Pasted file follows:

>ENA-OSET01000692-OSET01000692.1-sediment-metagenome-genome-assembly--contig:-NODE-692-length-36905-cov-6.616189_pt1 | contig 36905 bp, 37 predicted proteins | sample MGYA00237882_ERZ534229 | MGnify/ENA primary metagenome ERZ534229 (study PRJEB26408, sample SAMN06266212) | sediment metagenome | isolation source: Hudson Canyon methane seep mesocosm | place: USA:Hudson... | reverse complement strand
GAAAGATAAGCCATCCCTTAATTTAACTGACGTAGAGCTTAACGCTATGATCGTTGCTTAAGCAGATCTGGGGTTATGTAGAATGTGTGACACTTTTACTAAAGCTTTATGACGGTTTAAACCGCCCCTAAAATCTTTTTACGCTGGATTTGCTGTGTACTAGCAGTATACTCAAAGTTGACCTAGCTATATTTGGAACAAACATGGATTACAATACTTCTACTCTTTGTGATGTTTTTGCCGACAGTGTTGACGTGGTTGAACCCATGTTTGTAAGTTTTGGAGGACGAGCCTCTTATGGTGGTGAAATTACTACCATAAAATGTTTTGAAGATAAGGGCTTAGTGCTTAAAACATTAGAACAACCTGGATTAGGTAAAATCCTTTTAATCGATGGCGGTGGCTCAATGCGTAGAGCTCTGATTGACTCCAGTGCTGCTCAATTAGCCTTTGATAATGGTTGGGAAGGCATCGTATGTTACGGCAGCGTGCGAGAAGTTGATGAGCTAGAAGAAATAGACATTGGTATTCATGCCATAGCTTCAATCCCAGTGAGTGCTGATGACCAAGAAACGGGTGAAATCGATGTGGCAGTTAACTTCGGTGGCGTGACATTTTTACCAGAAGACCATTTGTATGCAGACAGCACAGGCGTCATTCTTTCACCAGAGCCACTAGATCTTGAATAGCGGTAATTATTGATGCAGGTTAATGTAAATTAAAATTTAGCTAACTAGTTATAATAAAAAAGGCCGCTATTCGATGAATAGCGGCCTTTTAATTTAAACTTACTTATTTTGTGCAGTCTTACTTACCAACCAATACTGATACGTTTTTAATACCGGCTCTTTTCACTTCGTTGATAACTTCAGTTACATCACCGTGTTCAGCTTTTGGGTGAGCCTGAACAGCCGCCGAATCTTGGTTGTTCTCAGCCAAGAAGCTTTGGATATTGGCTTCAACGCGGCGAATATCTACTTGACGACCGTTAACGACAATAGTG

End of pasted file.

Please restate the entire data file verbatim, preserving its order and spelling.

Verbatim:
>ENA-OSET01000692-OSET01000692.1-sediment-metagenome-genome-assembly--contig:-NODE-692-length-36905-cov-6.616189_pt1 | contig 36905 bp, 37 predicted proteins | sample MGYA00237882_ERZ534229 | MGnify/ENA primary metagenome ERZ534229 (study PRJEB26408, sample SAMN06266212) | sediment metagenome | isolation source: Hudson Canyon methane seep mesocosm | place: USA:Hudson... | reverse complement strand
GAAAGATAAGCCATCCCTTAATTTAACTGACGTAGAGCTTAACGCTATGATCGTTGCTTAAGCAGATCTGGGGTTATGTAGAATGTGTGACACTTTTACTAAAGCTTTATGACGGTTTAAACCGCCCCTAAAATCTTTTTACGCTGGATTTGCTGTGTACTAGCAGTATACTCAAAGTTGACCTAGCTATATTTGGAACAAACATGGATTACAATACTTCTACTCTTTGTGATGTTTTTGCCGACAGTGTTGACGTGGTTGAACCCATGTTTGTAAGTTTTGGAGGACGAGCCTCTTATGGTGGTGAAATTACTACCATAAAATGTTTTGAAGATAAGGGCTTAGTGCTTAAAACATTAGAACAACCTGGATTAGGTAAAATCCTTTTAATCGATGGCGGTGGCTCAATGCGTAGAGCTCTGATTGACTCCAGTGCTGCTCAATTAGCCTTTGATAATGGTTGGGAAGGCATCGTATGTTACGGCAGCGTGCGAGAAGTTGATGAGCTAGAAGAAATAGACATTGGTATTCATGCCATAGCTTCAATCCCAGTGAGTGCTGATGACCAAGAAACGGGTGAAATCGATGTGGCAGTTAACTTCGGTGGCGTGACATTTTTACCAGAAGACCATTTGTATGCAGACAGCACAGGCGTCATTCTTTCACCAGAGCCACTAGATCTTGAATAGCGGTAATTATTGATGCAGGTTAATGTAAATTAAAATTTAGCTAACTAGTTATAATAAAAAAGGCCGCTATTCGATGAATAGCGGCCTTTTAATTTAAACTTACTTATTTTGTGCAGTCTTACTTACCAACCAATACTGATACGTTTTTAATACCGGCTCTTTTCACTTCGTTGATAACTTCAGTTACATCACCGTGTTCAGCTTTTGGGTGAGCCTGAACAGCCGCCGAATCTTGGTTGTTCTCAGCCAAGAAGCTTTGGATATTGGCTTCAACGCGGCGAATATCTACTTGACGACCGTTAACGACAATAGTG